The advantage of using a homogeneous material, and having no climatic shell or requirements is that you actually can obtain a simple and light structure. The holes in the tower also helps reduce windloads and create a 20% reduction in material, along with freedom to place openings towards views of the city. The tower itself weighs approximately 85 metric tonnes.


© Torben Eskerod

© Torben Eskerod

Were there any challenges you faced because of your material selection?

Another challenge in the design was to connect the very small “footprint” of the tower with foundations. Even though the old harbor front has been used for loading cargo onto ships, the documentation for this specific construction required thorough investigations.


© Torben Eskerod

© Torben Eskerod

Did you consider any other possible materials for the project, and if so how would that have changed the design?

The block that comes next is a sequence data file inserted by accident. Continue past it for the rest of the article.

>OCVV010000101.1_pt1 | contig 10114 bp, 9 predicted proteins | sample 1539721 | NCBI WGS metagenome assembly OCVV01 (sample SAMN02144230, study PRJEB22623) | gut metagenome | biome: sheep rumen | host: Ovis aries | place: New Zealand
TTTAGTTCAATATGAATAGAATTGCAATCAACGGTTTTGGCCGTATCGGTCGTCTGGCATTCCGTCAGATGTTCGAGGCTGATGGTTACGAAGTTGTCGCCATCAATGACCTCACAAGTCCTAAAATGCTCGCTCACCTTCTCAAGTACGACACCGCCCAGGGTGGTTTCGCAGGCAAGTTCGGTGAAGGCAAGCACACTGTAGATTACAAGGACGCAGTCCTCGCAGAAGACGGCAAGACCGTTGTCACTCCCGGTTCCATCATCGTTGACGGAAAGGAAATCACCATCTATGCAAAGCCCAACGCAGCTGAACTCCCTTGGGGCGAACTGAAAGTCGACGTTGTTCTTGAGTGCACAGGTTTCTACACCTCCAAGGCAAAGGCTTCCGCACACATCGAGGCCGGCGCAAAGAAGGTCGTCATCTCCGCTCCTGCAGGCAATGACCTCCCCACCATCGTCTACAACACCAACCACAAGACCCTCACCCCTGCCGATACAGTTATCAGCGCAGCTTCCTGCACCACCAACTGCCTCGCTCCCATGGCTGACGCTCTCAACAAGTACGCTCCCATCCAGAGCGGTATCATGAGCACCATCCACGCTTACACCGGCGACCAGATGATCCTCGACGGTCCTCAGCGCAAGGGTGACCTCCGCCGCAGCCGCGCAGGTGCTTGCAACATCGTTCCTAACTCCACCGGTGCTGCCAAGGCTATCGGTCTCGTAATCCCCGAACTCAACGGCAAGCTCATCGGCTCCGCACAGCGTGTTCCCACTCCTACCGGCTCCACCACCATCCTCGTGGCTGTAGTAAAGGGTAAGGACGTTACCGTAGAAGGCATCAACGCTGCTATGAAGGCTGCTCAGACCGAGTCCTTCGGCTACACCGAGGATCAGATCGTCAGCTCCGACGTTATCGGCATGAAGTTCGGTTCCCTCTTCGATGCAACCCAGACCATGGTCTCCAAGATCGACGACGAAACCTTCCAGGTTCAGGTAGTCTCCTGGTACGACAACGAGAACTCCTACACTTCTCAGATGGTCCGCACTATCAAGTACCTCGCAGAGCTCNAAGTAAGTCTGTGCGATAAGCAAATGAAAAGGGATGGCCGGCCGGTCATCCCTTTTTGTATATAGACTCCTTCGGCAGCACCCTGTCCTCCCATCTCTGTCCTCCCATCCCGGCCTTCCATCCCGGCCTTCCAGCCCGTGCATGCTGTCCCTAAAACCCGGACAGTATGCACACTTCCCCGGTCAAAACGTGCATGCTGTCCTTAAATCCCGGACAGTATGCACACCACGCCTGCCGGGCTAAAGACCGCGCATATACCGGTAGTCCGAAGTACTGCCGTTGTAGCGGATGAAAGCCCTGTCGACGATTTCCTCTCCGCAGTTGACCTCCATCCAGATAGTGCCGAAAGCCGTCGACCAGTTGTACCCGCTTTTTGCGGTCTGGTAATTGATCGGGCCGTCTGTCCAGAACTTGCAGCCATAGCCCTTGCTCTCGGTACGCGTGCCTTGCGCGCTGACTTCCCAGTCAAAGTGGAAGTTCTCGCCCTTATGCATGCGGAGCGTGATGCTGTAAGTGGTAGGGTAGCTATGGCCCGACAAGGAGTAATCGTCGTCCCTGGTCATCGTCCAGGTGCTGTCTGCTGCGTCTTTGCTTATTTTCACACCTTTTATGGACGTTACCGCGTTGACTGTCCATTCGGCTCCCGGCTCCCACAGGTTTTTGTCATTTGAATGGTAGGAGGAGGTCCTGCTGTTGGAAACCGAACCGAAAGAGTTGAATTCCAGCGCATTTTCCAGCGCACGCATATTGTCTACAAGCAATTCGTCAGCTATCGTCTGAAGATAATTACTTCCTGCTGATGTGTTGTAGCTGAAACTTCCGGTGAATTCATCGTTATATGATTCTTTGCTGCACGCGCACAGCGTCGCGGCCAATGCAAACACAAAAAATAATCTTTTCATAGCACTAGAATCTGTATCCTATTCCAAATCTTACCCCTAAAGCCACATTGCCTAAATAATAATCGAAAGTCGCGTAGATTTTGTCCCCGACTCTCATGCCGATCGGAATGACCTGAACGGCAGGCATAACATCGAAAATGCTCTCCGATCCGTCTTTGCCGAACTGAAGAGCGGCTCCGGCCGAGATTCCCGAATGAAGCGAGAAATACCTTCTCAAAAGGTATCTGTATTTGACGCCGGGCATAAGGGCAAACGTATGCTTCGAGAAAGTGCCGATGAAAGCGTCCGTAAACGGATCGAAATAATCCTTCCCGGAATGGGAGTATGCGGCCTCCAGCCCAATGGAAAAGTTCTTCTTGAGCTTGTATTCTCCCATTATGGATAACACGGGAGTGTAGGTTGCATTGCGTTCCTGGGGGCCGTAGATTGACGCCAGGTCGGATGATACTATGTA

We did considering a lighter construction, with metal sheets on a rib structure. This alternative would have been much lighter, and easier to calculate and build on site, but would have resulted in a much less elegant design, as well as a less spectacular mounting process. One function of the tower was also to create an event to put attention to the development of Aarhus harbor.

Salling Tower / Dorte Mandrup Arkitekter//cdn.embedly.com/widgets/platform.js

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Along the Levee / R3Architetti


© Twin Pixel Video

© Twin Pixel Video


© Twin Pixel Video


© Twin Pixel Video


© Twin Pixel Video


© Twin Pixel Video


© Twin Pixel Video

© Twin Pixel Video

This project arises from the client’s need to combine a two-room and a three-room flat into one apartment that would better accommodate the family’s new needs. The project strategy entails a clear division between the living and the sleeping areas and includes, within the distributive scheme, a little study area that would host the administrative headquarters of the family business.